The Michigan Supreme Court will hear arguments tomorrow involving Meijer officials who may have violated state campaign finance law.
The company financed a public relations campaign to kick out village trustees who opposed Meijer’s plans to build a new store in their community. The move may have violated Michigan’s campaign finance law, which bars corporations and their agents from making campaign contributions. The Grand Traverse Eagle has done a great job covering the case.
Alan Schneider is Grand Traverse County Prosecutor. He’s wanted to pursue an investigation against the Meijer officials. But attorneys for the Meijer officials involved say only the Secretary of State’s office has the authority to prosecute campaign finance cases. Alan Schneider says the Michigan Supreme Court must decide who’s right.
“If there’s a crime, that’s a state crime, we are obligated to prosecute.”
Republicans and Democrats say they're encouraged by what they heard from Governor Rick Snyder last night. The Republican delivered his first State of the State address to a joint session of the legislature in Lansing. Laura Weber sent this report:
Democratic lawmakers say they are eager to work with Governor Snyder on many of the issues he brought up, but their optimism is tempered with caution.
They say they’re waiting for Snyder’s budget proposal in February. "At this point the voters have given him the ball, he needs to advance it up field, and I think the next big play will be on February 17th where we’ll really get to see what their priorities are and how they’re going to balance the budget," said Democratic Senate Minority Leader Gretchen Whitmer.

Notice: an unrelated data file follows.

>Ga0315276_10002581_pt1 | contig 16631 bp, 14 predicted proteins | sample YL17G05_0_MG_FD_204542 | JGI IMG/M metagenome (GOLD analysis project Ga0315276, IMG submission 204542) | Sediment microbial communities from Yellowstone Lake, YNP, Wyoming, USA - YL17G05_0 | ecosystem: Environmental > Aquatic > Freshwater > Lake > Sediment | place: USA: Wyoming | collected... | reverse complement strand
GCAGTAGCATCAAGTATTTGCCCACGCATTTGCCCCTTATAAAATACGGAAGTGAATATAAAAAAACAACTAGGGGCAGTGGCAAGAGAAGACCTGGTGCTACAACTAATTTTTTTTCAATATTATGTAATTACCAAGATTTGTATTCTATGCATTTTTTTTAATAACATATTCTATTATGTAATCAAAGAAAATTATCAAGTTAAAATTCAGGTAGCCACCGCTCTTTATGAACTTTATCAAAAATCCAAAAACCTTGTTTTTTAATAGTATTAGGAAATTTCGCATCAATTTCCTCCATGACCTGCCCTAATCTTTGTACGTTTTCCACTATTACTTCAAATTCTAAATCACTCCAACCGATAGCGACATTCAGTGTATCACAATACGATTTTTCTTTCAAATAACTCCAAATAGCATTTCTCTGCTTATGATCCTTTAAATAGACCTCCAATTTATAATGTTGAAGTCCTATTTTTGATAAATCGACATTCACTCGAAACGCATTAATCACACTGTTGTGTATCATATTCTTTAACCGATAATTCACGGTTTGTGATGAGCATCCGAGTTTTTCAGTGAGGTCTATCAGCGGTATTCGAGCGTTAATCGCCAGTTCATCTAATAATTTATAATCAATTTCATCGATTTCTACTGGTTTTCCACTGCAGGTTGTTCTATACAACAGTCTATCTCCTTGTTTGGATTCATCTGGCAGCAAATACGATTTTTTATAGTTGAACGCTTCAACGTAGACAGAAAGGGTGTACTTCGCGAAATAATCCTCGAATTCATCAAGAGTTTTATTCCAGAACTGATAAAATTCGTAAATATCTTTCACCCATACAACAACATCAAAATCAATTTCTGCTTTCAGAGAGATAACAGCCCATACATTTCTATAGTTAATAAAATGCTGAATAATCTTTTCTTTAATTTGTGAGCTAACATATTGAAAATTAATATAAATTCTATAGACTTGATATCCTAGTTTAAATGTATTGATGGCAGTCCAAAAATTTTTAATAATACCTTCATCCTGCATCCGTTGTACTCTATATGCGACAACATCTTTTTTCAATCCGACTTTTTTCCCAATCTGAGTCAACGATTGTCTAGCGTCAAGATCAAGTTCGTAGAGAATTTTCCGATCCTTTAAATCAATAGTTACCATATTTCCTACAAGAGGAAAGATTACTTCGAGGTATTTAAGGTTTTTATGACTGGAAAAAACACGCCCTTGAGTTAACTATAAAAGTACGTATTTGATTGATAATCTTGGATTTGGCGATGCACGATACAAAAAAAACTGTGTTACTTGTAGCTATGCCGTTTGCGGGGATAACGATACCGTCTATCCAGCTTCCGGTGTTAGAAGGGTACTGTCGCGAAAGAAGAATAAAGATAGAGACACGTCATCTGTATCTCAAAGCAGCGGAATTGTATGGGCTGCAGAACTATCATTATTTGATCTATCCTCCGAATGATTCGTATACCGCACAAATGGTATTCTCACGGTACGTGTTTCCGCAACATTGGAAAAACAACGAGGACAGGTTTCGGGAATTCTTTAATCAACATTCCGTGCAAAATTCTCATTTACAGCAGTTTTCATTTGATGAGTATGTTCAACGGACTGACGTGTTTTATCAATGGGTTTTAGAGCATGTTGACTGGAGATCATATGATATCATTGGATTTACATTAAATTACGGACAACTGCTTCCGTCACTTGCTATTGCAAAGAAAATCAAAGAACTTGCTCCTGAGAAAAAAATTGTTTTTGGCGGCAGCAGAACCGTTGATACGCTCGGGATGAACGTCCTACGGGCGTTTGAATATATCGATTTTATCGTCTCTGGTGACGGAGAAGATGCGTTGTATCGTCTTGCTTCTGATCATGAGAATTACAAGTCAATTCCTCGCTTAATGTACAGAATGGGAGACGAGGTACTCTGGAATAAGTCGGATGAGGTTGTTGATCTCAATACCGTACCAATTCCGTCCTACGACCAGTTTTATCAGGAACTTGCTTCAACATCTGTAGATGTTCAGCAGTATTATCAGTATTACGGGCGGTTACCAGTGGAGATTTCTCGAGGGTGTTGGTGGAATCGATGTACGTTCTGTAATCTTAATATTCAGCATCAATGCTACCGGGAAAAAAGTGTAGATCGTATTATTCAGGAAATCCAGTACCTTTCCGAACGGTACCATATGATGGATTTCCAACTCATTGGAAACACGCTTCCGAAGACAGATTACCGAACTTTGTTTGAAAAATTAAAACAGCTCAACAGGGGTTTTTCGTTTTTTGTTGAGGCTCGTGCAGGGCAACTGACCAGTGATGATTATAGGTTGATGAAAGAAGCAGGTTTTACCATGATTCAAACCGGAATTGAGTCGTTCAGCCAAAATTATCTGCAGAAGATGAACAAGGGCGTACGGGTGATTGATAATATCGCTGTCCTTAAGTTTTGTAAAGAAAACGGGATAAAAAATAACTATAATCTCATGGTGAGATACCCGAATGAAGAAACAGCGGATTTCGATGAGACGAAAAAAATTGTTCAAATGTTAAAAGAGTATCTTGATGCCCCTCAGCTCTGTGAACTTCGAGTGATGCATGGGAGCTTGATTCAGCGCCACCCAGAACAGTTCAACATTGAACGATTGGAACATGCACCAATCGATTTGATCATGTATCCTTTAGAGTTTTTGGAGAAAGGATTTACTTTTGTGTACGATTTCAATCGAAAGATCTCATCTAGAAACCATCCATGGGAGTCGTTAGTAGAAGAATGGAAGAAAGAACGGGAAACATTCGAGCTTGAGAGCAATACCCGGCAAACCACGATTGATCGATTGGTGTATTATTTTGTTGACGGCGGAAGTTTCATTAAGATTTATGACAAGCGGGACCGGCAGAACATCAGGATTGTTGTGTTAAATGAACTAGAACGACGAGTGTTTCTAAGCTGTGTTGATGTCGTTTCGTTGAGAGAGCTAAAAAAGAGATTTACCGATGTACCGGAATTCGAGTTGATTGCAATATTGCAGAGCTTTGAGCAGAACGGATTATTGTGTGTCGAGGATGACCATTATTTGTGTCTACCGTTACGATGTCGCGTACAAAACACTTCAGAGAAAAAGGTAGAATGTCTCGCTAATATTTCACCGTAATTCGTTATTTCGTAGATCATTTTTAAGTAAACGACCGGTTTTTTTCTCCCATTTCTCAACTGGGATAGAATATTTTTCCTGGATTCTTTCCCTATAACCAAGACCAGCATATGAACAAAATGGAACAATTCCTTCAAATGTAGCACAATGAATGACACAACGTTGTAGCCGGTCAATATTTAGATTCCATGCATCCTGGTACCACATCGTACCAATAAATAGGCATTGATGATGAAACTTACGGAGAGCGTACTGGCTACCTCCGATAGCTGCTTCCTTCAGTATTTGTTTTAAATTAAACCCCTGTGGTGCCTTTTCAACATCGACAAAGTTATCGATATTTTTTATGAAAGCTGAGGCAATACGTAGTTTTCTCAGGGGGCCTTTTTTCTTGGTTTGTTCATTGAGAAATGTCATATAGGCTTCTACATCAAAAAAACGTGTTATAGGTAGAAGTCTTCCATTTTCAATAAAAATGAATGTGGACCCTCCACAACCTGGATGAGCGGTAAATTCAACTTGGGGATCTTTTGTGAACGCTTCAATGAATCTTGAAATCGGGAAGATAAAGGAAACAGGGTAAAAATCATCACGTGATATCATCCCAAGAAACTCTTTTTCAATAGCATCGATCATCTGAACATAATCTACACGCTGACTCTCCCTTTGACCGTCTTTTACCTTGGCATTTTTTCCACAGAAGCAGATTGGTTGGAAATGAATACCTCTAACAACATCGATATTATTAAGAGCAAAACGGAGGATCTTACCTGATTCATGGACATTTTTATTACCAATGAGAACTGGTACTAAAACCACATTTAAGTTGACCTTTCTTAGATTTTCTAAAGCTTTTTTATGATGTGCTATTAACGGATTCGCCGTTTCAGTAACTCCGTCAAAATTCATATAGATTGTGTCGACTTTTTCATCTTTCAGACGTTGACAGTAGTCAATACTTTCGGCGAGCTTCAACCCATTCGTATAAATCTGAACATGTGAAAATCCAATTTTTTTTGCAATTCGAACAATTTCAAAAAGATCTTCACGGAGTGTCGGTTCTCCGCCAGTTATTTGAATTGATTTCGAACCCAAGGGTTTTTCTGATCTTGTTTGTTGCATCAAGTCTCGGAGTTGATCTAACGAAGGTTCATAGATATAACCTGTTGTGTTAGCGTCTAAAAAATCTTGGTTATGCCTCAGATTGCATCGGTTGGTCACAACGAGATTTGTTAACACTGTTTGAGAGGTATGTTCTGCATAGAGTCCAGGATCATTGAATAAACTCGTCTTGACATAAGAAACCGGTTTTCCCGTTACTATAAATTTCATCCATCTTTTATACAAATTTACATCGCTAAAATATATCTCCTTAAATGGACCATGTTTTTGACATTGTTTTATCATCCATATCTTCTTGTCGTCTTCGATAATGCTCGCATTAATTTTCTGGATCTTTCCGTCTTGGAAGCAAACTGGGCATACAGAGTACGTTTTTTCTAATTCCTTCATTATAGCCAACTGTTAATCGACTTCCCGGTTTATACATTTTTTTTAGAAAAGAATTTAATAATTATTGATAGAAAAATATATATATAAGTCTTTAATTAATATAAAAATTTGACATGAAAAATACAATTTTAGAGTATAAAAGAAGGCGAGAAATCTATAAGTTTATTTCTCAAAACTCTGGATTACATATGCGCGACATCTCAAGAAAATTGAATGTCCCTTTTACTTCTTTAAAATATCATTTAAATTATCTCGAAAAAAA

Republican lawmakers say they are most eager to work with Snyder to reform or eliminate Michigan’s complicated business tax.
Update - 1/19/11, 8:58 p.m.:
For those wishing to keep track of the goals laid out in the State of the State address, Governor Snyder announced a new website. The "Michigan Dashboard." The information on the website claims to tell you "how the state performs in areas that affect you and your family."
Update - 1/19/11, 8:20 p.m.:
Here's the audio of Governor Snyder's State of the State address:
But the Republican governor says he’s come up with a way to make the bridge a reality.
Transportation Director Kirk Steudle and I have secured a unique agreement with the federal Highway Administration to use this $550 million investment in our infrastructure towards the matching funds required for all federally funded highway projects across our state.
The bridge still faces opposition. The owners of the Detroit’s Ambassador Bridge have waged a long fight against a new bridge built and operated by anyone other than them.
It sends a message to the world when a company like P& G chooses a state like Michigan to do a collaboration like this.